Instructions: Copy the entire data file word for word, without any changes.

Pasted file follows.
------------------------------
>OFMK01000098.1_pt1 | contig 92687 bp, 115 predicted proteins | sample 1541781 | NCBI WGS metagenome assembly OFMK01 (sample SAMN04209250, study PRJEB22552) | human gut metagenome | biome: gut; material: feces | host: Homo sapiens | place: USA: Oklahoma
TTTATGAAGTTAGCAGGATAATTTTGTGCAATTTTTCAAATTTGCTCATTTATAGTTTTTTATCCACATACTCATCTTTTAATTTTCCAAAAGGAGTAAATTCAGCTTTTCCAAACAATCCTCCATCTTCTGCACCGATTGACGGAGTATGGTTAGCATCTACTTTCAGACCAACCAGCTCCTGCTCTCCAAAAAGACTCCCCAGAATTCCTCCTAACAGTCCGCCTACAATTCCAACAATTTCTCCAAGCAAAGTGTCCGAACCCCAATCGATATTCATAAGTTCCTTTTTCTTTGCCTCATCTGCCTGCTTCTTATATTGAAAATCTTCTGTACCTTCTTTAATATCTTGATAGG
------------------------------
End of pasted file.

>OFMK01000098.1_pt1 | contig 92687 bp, 115 predicted proteins | sample 1541781 | NCBI WGS metagenome assembly OFMK01 (sample SAMN04209250, study PRJEB22552) | human gut metagenome | biome: gut; material: feces | host: Homo sapiens | place: USA: Oklahoma
TTTATGAAGTTAGCAGGATAATTTTGTGCAATTTTTCAAATTTGCTCATTTATAGTTTTTTATCCACATACTCATCTTTTAATTTTCCAAAAGGAGTAAATTCAGCTTTTCCAAACAATCCTCCATCTTCTGCACCGATTGACGGAGTATGGTTAGCATCTACTTTCAGACCAACCAGCTCCTGCTCTCCAAAAAGACTCCCCAGAATTCCTCCTAACAGTCCGCCTACAATTCCAACAATTTCTCCAAGCAAAGTGTCCGAACCCCAATCGATATTCATAAGTTCCTTTTTCTTTGCCTCATCTGCCTGCTTCTTATATTGAAAATCTTCTGTACCTTCTTTAATATCTTGATAGG